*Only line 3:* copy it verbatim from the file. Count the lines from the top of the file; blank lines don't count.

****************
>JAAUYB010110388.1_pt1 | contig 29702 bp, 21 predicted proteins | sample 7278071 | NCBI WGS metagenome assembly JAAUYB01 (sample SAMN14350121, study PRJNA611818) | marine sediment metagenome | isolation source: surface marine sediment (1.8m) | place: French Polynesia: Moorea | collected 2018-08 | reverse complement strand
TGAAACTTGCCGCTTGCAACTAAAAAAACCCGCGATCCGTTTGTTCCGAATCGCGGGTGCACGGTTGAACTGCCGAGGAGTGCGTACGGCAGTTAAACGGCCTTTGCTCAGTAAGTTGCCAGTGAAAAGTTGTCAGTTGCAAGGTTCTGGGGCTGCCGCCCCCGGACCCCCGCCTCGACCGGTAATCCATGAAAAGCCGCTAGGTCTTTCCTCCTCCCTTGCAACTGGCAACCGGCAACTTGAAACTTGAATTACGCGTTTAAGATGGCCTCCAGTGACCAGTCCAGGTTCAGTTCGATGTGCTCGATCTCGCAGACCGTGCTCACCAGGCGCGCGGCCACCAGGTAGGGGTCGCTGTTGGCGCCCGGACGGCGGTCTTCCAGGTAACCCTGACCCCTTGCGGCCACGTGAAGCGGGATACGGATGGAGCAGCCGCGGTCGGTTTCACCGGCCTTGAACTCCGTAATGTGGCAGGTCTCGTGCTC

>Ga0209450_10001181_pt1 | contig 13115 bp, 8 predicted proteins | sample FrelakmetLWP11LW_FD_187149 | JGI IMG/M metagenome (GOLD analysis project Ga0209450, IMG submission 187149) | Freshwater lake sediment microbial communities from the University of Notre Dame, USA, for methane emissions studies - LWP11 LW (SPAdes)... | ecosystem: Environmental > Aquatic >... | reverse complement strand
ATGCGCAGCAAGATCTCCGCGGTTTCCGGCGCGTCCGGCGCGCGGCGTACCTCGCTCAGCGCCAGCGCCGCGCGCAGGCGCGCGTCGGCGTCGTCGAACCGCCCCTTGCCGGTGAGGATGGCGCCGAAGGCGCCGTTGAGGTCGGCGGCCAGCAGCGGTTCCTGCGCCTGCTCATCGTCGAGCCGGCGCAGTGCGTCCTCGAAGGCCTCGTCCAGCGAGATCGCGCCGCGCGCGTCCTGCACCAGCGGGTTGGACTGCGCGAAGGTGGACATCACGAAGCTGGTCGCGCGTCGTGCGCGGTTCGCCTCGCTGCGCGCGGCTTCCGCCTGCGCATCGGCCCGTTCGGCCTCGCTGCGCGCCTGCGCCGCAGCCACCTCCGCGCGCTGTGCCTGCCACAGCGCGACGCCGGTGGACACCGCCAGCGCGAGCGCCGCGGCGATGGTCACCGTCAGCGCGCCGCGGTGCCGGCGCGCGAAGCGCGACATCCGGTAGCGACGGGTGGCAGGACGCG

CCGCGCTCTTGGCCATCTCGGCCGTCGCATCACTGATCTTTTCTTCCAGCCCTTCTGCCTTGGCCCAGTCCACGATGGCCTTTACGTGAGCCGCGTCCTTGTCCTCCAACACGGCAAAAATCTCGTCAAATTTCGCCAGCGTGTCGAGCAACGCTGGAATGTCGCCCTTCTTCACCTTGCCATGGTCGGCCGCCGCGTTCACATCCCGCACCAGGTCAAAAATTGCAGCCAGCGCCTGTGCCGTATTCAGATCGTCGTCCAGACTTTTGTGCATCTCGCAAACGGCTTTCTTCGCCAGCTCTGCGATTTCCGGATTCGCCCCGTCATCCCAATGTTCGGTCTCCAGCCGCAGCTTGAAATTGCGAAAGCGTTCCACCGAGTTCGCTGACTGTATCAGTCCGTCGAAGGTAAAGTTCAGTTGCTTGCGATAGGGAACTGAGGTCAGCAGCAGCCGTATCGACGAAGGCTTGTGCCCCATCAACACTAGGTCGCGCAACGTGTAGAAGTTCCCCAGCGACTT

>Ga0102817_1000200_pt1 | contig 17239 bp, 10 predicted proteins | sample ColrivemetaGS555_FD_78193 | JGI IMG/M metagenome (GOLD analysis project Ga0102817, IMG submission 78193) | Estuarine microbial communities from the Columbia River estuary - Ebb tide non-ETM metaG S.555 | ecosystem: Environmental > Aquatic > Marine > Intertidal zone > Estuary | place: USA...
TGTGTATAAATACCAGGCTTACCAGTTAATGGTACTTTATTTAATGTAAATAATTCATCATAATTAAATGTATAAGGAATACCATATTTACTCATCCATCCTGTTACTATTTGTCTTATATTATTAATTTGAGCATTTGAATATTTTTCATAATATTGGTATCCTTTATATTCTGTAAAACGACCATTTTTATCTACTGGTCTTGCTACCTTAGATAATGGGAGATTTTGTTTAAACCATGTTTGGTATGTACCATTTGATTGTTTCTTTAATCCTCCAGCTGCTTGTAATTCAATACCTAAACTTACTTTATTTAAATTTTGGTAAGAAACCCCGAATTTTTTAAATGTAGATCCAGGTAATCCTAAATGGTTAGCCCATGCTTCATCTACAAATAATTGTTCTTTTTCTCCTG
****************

>Ga0209450_10001181_pt1 | contig 13115 bp, 8 predicted proteins | sample FrelakmetLWP11LW_FD_187149 | JGI IMG/M metagenome (GOLD analysis project Ga0209450, IMG submission 187149) | Freshwater lake sediment microbial communities from the University of Notre Dame, USA, for methane emissions studies - LWP11 LW (SPAdes)... | ecosystem: Environmental > Aquatic >... | reverse complement strand